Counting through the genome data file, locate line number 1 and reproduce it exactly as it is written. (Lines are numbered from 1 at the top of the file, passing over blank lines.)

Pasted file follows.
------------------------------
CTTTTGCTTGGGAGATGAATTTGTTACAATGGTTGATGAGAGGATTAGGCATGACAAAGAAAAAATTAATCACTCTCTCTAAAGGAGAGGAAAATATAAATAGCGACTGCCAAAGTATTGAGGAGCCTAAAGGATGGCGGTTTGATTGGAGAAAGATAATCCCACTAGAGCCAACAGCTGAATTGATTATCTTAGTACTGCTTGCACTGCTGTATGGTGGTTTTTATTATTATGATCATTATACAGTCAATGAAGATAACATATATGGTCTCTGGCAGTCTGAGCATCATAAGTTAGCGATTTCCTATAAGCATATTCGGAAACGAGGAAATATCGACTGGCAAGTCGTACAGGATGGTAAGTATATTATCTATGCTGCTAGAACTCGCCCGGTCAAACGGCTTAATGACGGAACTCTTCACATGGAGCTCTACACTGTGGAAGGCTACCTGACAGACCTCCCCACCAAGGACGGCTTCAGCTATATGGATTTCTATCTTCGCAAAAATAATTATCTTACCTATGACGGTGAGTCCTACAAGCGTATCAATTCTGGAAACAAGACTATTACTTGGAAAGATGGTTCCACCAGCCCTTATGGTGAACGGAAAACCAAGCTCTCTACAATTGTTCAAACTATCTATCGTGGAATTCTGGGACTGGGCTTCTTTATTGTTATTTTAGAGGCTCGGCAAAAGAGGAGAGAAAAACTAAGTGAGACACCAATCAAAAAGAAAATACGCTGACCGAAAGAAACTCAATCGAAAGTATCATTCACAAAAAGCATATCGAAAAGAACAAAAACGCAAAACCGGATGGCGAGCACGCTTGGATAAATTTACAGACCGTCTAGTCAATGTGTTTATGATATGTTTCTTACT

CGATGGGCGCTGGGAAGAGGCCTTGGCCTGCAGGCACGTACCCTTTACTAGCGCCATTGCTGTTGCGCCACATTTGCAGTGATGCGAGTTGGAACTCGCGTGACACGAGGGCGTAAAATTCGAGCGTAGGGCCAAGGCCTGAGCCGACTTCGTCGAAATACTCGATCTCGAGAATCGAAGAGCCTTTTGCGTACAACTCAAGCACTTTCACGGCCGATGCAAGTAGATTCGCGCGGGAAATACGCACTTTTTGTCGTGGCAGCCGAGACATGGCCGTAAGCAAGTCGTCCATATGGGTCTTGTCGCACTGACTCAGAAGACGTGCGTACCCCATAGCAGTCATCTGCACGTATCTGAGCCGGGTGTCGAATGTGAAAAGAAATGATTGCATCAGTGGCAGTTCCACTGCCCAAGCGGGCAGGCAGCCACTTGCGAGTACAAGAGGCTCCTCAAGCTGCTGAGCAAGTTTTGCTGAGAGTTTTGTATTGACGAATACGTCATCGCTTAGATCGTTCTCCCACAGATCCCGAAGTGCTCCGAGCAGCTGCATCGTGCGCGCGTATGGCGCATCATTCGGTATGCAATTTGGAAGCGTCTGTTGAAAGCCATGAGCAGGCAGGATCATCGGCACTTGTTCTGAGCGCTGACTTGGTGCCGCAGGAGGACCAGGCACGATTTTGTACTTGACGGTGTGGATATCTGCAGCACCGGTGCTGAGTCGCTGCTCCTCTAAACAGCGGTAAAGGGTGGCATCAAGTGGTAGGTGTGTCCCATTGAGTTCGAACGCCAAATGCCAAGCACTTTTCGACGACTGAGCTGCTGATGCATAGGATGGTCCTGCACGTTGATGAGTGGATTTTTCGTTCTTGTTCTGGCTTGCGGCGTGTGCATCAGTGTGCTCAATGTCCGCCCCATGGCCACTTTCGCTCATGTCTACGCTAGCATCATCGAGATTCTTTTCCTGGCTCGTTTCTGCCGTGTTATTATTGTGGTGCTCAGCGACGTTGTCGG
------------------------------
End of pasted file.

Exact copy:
CTTTTGCTTGGGAGATGAATTTGTTACAATGGTTGATGAGAGGATTAGGCATGACAAAGAAAAAATTAATCACTCTCTCTAAAGGAGAGGAAAATATAAATAGCGACTGCCAAAGTATTGAGGAGCCTAAAGGATGGCGGTTTGATTGGAGAAAGATAATCCCACTAGAGCCAACAGCTGAATTGATTATCTTAGTACTGCTTGCACTGCTGTATGGTGGTTTTTATTATTATGATCATTATACAGTCAATGAAGATAACATATATGGTCTCTGGCAGTCTGAGCATCATAAGTTAGCGATTTCCTATAAGCATATTCGGAAACGAGGAAATATCGACTGGCAAGTCGTACAGGATGGTAAGTATATTATCTATGCTGCTAGAACTCGCCCGGTCAAACGGCTTAATGACGGAACTCTTCACATGGAGCTCTACACTGTGGAAGGCTACCTGACAGACCTCCCCACCAAGGACGGCTTCAGCTATATGGATTTCTATCTTCGCAAAAATAATTATCTTACCTATGACGGTGAGTCCTACAAGCGTATCAATTCTGGAAACAAGACTATTACTTGGAAAGATGGTTCCACCAGCCCTTATGGTGAACGGAAAACCAAGCTCTCTACAATTGTTCAAACTATCTATCGTGGAATTCTGGGACTGGGCTTCTTTATTGTTATTTTAGAGGCTCGGCAAAAGAGGAGAGAAAAACTAAGTGAGACACCAATCAAAAAGAAAATACGCTGACCGAAAGAAACTCAATCGAAAGTATCATTCACAAAAAGCATATCGAAAAGAACAAAAACGCAAAACCGGATGGCGAGCACGCTTGGATAAATTTACAGACCGTCTAGTCAATGTGTTTATGATATGTTTCTTACT